No candidate vying for the presidency has announced plans to abolish executive powers – President

- island.lk

President Ranil Wickremesinghe participating in the “What’s New” dialogue on legal reforms with young legal professionals at a workshop held  at the Presidential Secretariat.on Tuesday (28) reiterated that none of the candidates aspiring to run in the presidential election have announced their intention to abolish the executive powers associated with the position.

Elaborating further the President said:

“Sri Lanka boasts multiple governance systems. One resembles the English model, epitomized by the cabinet, while the other adopts the executive presidential system, where the President wields executive authority. The legislature holds legislative powers. Notably, the President and the legislature may hail from different political parties. Examining the Swiss parliamentary setup, parliament appoints seven individuals to the federal committee, granting executive authority to the Federal Council.

In adherence to a customary practice, the two primary parties receive two seats each, while the remaining parties are allocated one seat each. Subsequently, these councillors convene to discuss the distribution of responsibilities among institutions, collectively exercising executive authority. Additionally, the Prime Minister holds the authority to appoint and dismiss ministers within the cabinet. Annually, one of the seven councillors ascends to the Chairmanship.

Alternatively, the Donoughmore system, once employed in Sri Lanka, involved dividing the executive structure into seven components. Among these, one served as the speaker, while another was elected as the chairman, simultaneously assuming the role of minister. Further, a minister was designated as the Leader of the House. The governor appointed three additional secretaries, resulting in a council of ministers comprised of ten individuals. Among these, the chief secretary chaired the council, where decisions were deliberated and finalized.

Following the previous systems, the French model emerged, where the executive president is elected via popular vote and members of Parliament are chosen by the electorate. This approach is predominantly adopted in Sri Lanka, possessing both advantages and disadvantages. During President J. R. Jayawardena’s tenure as Executive President, significant strides were made for the country, marked by the implementation of major projects such as Mahaveli, Samanala wewa, and Lunugamvehera. Additionally, Kotte was elevated to the status of a capital city, and two trading zones were established. Notably, these developmental endeavours were executed amidst an eleven-year-long war.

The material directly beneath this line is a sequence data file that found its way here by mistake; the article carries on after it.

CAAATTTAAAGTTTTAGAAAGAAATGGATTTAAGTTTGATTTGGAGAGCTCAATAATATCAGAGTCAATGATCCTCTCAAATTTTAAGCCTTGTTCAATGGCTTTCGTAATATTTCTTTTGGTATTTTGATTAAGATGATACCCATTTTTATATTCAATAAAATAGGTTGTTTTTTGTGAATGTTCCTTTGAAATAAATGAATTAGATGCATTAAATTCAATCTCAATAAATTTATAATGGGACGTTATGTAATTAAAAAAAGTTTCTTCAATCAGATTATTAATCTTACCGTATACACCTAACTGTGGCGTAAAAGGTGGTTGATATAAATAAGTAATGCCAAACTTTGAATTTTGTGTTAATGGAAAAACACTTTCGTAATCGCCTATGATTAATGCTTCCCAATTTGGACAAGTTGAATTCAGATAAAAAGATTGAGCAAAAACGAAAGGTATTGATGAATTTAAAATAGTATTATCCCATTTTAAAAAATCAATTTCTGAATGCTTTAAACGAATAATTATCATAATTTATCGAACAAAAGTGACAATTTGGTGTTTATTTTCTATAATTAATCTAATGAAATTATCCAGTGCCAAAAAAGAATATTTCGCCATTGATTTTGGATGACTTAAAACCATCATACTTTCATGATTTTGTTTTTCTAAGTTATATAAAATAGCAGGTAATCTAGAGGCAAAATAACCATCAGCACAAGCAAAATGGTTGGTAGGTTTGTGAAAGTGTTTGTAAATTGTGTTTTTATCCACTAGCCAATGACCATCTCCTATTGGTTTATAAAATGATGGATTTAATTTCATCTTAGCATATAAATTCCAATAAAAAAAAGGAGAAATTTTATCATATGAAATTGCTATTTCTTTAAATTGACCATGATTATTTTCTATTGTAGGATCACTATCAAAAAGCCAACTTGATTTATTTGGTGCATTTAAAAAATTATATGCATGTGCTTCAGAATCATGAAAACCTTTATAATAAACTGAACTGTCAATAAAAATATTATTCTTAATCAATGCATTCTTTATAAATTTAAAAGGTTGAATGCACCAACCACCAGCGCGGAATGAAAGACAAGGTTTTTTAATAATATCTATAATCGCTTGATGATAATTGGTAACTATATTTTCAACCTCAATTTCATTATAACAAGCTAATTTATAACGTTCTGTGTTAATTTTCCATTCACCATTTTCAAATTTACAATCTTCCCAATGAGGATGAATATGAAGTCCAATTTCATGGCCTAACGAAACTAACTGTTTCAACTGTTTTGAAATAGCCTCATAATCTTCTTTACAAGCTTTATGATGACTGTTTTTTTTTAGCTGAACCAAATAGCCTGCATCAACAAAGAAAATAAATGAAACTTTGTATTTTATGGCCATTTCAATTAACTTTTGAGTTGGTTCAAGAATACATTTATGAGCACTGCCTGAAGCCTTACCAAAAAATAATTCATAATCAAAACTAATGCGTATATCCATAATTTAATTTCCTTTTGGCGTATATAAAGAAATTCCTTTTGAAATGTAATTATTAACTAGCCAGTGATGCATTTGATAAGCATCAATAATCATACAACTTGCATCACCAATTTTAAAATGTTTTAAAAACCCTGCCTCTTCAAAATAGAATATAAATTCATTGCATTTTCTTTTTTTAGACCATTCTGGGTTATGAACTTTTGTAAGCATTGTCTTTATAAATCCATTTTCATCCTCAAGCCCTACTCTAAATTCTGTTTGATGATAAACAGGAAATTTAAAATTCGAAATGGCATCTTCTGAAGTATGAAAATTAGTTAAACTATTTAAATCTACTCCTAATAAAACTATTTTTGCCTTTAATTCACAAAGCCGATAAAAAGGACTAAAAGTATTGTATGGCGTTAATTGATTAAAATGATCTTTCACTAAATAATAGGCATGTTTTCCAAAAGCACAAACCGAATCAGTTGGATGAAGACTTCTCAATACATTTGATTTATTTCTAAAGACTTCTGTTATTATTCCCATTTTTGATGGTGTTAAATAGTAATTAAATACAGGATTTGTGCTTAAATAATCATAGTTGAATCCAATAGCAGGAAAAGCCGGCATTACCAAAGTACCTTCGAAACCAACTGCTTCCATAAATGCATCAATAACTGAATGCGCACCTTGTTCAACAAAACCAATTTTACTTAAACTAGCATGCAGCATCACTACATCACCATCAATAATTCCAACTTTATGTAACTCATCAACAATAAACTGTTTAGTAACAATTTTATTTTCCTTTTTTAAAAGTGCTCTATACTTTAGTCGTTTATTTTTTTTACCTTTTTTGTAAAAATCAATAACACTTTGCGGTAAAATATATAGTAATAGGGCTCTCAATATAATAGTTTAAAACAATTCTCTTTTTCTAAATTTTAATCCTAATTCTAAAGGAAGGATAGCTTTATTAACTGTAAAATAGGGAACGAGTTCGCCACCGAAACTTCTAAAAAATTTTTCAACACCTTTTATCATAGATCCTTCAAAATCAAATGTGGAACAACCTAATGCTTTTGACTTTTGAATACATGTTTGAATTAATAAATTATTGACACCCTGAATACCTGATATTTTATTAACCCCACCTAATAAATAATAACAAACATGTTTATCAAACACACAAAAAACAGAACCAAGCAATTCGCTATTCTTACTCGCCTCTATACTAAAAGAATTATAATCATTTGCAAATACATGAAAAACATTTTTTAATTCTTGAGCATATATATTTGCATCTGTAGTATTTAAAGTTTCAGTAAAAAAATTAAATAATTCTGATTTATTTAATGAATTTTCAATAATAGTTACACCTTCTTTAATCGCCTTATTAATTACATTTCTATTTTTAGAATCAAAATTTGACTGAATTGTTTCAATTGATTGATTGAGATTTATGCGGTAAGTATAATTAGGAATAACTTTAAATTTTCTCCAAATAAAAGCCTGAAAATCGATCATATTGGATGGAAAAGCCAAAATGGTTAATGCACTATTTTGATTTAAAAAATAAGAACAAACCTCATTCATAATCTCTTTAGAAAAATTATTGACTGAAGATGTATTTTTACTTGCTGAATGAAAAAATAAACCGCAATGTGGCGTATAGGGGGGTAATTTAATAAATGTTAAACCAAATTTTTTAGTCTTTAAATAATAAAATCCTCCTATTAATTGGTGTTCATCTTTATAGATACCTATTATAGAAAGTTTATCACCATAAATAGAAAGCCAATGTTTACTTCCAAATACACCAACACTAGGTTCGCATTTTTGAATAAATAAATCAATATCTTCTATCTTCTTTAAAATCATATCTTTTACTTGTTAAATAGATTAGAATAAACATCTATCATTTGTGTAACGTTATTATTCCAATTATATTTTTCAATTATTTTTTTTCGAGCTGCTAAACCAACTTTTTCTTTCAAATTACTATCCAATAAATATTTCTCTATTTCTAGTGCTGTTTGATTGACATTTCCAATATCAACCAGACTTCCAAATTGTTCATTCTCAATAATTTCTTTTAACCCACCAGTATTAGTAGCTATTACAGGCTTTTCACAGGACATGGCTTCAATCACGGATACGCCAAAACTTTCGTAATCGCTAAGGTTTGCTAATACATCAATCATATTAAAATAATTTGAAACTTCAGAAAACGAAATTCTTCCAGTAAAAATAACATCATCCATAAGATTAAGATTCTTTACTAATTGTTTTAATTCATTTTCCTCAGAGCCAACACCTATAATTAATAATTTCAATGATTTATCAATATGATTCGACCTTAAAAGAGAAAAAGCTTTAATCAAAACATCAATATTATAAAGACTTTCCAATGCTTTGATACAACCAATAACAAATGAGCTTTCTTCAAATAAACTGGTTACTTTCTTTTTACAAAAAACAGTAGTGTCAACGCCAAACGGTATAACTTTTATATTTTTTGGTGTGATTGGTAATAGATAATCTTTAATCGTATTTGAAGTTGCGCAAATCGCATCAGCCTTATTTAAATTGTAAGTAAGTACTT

Similarly, President Premadasa initiated the establishment of around two hundred garment factories. The presence of the executive presidency was pivotal in Sri Lanka’s victory in the war, thwarting foreign hopes of inducing crisis and government collapse. The ability to apply executive power, exemplified by President Mahinda Rajapaksa, facilitated the deployment of the military and eventual triumph in the conflict.

During the tenure of the good governance government, there was a notable disconnect between the Executive President and the rest of the government. The presence of executive powers was crucial in maintaining stability during the ‘Aragalaya’. This was evident when there was no clear successor for the premiership. On a particular occasion, when the President departed for Trincomalee, some individuals urged me to resign from my position as Prime Minister.

However, I asserted that I could only resign if there was a parliamentary majority, and even then, the resignation letter would need to be submitted to the President. Resigning under external pressure or due to personal reasons, such as threats to my residence, would risk the ascension of someone outside the democratic process to power.

In the future, we will hold the presidential election. None of the candidates vying for the position have announced plans to abolish its executive authority. It’s imperative that we develop a program geared towards reinforcing the parliament’s role and capabilities.

Currently, some executive powers have been delegated to the Provincial Council, while others have been assigned to various commissions. Furthermore, parliamentary oversight committees are operational. As more bills are introduced and debated in parliament, there will be a gradual shift of presidential powers to the Parliament, the legislative body.

Enacting laws that render the President accountable to Parliament is imperative. The government’s agenda for the next four years should be outlined through the newly introduced Economic Transformation Act. Progress on implemented programs each year ought to be reported to Parliament annually. Mr. Karu Jayasuriya’s proposed Jana Sabha system appears highly feasible. Additionally, it’s worth noting the practicality of the forthcoming gender equality law.”

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